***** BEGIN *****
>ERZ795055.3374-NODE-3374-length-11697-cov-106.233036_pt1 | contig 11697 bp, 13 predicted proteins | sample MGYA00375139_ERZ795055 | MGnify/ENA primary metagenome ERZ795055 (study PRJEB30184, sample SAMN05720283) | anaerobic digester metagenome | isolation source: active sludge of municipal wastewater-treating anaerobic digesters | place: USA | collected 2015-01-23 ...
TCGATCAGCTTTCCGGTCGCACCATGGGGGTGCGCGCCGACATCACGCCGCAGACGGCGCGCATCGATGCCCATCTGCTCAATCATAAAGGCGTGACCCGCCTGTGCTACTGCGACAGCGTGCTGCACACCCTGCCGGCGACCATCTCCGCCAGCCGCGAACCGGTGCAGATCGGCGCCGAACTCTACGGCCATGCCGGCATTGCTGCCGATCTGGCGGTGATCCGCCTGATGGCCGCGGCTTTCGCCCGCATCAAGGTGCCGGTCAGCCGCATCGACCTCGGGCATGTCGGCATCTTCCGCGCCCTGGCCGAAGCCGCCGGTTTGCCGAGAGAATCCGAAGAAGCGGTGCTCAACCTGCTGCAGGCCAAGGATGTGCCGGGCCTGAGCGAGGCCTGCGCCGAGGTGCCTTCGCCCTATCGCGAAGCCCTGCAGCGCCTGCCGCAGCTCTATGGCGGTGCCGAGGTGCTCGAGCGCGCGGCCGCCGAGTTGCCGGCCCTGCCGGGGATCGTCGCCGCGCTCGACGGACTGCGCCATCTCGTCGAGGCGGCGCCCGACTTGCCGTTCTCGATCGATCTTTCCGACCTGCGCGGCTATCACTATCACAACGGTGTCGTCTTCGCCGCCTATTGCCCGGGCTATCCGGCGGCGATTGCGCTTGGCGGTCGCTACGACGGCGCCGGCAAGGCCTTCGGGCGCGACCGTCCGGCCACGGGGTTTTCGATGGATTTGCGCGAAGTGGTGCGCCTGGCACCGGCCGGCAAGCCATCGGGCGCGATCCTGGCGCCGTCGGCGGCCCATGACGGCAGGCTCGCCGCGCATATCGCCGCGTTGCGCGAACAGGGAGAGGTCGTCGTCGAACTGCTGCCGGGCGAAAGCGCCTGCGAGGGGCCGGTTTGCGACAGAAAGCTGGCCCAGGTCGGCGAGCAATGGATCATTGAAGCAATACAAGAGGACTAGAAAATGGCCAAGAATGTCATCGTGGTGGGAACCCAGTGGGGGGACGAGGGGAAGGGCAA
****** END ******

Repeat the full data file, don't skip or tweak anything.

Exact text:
>ERZ795055.3374-NODE-3374-length-11697-cov-106.233036_pt1 | contig 11697 bp, 13 predicted proteins | sample MGYA00375139_ERZ795055 | MGnify/ENA primary metagenome ERZ795055 (study PRJEB30184, sample SAMN05720283) | anaerobic digester metagenome | isolation source: active sludge of municipal wastewater-treating anaerobic digesters | place: USA | collected 2015-01-23 ...
TCGATCAGCTTTCCGGTCGCACCATGGGGGTGCGCGCCGACATCACGCCGCAGACGGCGCGCATCGATGCCCATCTGCTCAATCATAAAGGCGTGACCCGCCTGTGCTACTGCGACAGCGTGCTGCACACCCTGCCGGCGACCATCTCCGCCAGCCGCGAACCGGTGCAGATCGGCGCCGAACTCTACGGCCATGCCGGCATTGCTGCCGATCTGGCGGTGATCCGCCTGATGGCCGCGGCTTTCGCCCGCATCAAGGTGCCGGTCAGCCGCATCGACCTCGGGCATGTCGGCATCTTCCGCGCCCTGGCCGAAGCCGCCGGTTTGCCGAGAGAATCCGAAGAAGCGGTGCTCAACCTGCTGCAGGCCAAGGATGTGCCGGGCCTGAGCGAGGCCTGCGCCGAGGTGCCTTCGCCCTATCGCGAAGCCCTGCAGCGCCTGCCGCAGCTCTATGGCGGTGCCGAGGTGCTCGAGCGCGCGGCCGCCGAGTTGCCGGCCCTGCCGGGGATCGTCGCCGCGCTCGACGGACTGCGCCATCTCGTCGAGGCGGCGCCCGACTTGCCGTTCTCGATCGATCTTTCCGACCTGCGCGGCTATCACTATCACAACGGTGTCGTCTTCGCCGCCTATTGCCCGGGCTATCCGGCGGCGATTGCGCTTGGCGGTCGCTACGACGGCGCCGGCAAGGCCTTCGGGCGCGACCGTCCGGCCACGGGGTTTTCGATGGATTTGCGCGAAGTGGTGCGCCTGGCACCGGCCGGCAAGCCATCGGGCGCGATCCTGGCGCCGTCGGCGGCCCATGACGGCAGGCTCGCCGCGCATATCGCCGCGTTGCGCGAACAGGGAGAGGTCGTCGTCGAACTGCTGCCGGGCGAAAGCGCCTGCGAGGGGCCGGTTTGCGACAGAAAGCTGGCCCAGGTCGGCGAGCAATGGATCATTGAAGCAATACAAGAGGACTAGAAAATGGCCAAGAATGTCATCGTGGTGGGAACCCAGTGGGGGGACGAGGGGAAGGGCAA